Practice makes… less terrible?
I wouldn’t say practice makes perfect, because unless I’m recording something it’s not going to be perfect and even when I record talks/presentations it takes hours longer than anticipated, multiple tries, only comes out somewhat decent, and are not easy to do in general. So I’m opting to think that practice makes presenting slightly less terrible. I enjoy giving talks and sharing science, which is why I’m here writing frankly. But it’s not all off the cuff.
The difference between speaking and writing is that I can at least edit my words after they are written (although I do opt to leave most of what I write in its original stream of consciousness format, which probably accounts for all the parentheses around here). It is challenging at times to find the right words when you’re speaking them for the first time and the general rule of thumb is to write it out before you say it. Or at least that’s what I’ve been told.
Now personally I don’t mind going in somewhat unprepared but more often than not that doesn’t lead to the result I want. Only once did I do a presentation without any prep (because I had no idea I was going to be asked to present) and it went like I had imagined. So I’ve taken to writing out the points I’m trying to make and at the very least have a outline of what I would like to say. That keeps things less rigid in my mind and makes the process of speaking a little less stressful.
Because I’ve also found that if I write every word I want to say, I’ll stumble over my language and then I might as well have not written anything at all. Frankly it’s worse than if I just went for it without practice so that was also a bit of a learning experience for me. I’m not 100% sure how people manage to read directly from prompts anyway, maybe I’m just the odd person out or maybe it just takes practice. I don’t really know how others do their talks or if they just practice and memorize the way they explain things.
As I’m getting ready to do my proposal defense the next few weeks of practice will be key to doing a good job. Part of that is practice, part of it is making sure I say what needs to be said, and the rest is really luck. There will be questions on things that are not clear, suggestions for different types of analysis, and just general things to make sure that I aim on the right track. Mostly they will want to understand what I’m doing.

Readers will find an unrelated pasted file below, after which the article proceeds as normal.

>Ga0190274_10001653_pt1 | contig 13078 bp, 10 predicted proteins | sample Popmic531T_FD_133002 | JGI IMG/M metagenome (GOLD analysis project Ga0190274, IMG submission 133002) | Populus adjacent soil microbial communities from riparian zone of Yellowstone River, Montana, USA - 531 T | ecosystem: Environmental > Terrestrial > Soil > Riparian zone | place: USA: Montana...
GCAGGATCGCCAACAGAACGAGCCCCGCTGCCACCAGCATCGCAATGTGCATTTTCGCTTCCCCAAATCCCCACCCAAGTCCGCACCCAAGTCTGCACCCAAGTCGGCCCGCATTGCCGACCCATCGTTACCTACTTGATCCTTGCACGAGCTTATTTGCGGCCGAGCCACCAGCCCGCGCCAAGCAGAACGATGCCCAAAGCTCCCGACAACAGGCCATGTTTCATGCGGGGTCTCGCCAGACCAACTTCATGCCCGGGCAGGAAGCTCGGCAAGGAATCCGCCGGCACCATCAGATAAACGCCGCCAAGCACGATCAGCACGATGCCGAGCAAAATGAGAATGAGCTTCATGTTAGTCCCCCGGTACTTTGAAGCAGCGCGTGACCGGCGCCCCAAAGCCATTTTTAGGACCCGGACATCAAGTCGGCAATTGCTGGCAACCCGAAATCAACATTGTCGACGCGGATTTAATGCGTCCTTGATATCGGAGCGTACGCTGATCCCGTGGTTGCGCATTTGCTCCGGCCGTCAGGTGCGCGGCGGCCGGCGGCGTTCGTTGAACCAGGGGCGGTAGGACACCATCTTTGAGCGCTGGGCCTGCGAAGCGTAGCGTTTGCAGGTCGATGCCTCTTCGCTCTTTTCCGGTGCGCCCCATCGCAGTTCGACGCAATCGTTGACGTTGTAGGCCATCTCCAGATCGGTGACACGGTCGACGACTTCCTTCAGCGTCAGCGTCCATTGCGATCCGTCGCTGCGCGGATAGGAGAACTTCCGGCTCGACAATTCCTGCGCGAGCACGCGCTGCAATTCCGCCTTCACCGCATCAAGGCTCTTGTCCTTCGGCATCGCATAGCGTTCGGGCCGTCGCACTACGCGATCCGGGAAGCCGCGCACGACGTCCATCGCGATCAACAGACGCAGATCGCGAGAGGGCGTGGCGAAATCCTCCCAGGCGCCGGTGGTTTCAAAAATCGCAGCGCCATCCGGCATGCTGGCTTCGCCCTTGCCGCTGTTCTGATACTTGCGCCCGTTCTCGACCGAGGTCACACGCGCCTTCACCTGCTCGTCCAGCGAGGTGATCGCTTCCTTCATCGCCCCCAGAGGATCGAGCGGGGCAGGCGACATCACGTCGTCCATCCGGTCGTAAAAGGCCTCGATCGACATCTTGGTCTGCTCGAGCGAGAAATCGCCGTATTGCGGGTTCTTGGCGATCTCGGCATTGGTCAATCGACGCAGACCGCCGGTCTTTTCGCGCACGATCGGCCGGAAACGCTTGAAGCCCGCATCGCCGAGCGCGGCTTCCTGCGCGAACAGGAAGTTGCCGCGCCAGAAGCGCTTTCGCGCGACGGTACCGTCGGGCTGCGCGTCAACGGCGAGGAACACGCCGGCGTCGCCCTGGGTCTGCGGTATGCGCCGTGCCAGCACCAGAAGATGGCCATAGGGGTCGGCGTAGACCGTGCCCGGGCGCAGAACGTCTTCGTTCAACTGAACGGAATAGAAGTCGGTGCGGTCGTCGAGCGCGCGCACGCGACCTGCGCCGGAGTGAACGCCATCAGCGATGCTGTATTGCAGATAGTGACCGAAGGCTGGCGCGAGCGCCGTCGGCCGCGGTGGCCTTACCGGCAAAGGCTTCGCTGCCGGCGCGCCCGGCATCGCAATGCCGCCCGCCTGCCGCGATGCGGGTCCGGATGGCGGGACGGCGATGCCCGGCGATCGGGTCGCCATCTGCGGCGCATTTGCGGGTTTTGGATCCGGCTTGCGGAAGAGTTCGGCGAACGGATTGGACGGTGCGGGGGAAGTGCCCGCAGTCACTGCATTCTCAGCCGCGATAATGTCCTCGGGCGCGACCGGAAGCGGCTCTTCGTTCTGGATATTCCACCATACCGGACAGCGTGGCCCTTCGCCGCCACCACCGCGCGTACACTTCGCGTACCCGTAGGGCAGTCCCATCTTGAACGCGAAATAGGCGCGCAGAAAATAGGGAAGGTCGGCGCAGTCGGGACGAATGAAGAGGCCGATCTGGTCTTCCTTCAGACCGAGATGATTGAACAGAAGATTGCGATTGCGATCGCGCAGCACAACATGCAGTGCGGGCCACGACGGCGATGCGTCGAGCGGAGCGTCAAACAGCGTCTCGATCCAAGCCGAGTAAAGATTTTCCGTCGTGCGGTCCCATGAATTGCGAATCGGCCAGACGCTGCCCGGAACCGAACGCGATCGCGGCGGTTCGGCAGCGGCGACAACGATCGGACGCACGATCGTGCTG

My committee has a broad background and not everyone has experience with EEG, but some know biology, some know spinal cord injury, others are experts in algorithms for data processing and cleaning, and the list goes on. Basically the questions I get from my committee will mostly reflect what they know and their background, but it won’t be limited to just that. There will almost certainly be questions about the technique I’m researching (my “super secret technique”) and ways I plan on using the data.
Part of my job is not just to get my proposal nailed down, it’s to make sure I anticipate questions they could have for me. I believe part of that will come from practicing with others. So today and next week I plan on practicing in the lab with a few of my fellow grad students. The first presentation will probably be one of the hardest because I only recently finished my slides (but I finished them damn it!) and I haven’t had a chance to make sure the story is coherent.
Afterwards school-PI will want me to make changes and I hope that sometime next week I will do my second (and ideally) final practice to make sure that I’m ready for the big day. I still don’t know when that day is, most (4 out of 6… oh make that 3 out of 6! I just got an update as I’m writing this!!!) of my committee members have not selected times they are available yet, but I knew that was going to be an issue so I’ll just have to keep bothering them until I know something. If there is enough time I may do one more practice round prior to the big day, but I don’t know that I will have time or that it will help.
A lot of this is still up in the air and while practice does make less terrible, it also has diminishing returns. Out of the two major talks I need to give before I finish my degree (the proposal defense and my actual PhD defense) I would rather spend my time and efforts making sure the PhD defense goes off without a hitch. This proposal defense at this point is more of a formality because I’ve already been awarded funding for the project so it wouldn’t make sense to try and drastically change that.
Instead the committee will probably be mostly concerned with my timeline. Hell I’m concerned about my timeline. It will be rushed for sure even if everything goes off without any problems and I collect all the data I need for the project. There’s so much work between now and when I graduate I would not be surprised if they suggest that my timeline is only barely reasonable. I’ve seen it happen in other students proposals so I know for certain it will come up in mine.
Between us internet friends though, I’m not as stressed out about the proposal defense as you may imagine. I’m more stressed out about all the work that needs to happen before and after. I’ve worked with school-PI for awhile now on coming up with the timeline for this project and I know what I need to do. More importantly I (mostly) know how to do it. I mean, the proposal defense will be stressful, don’t get me wrong, but it’s just a small step in all the things that need to happen so it feels less stressful by comparison, if that makes sense. It’s always the pile of little things that stresses me out, not the one big thing.
In the meantime, I need to get to practicing because the big day is coming and it will be here soon… finally!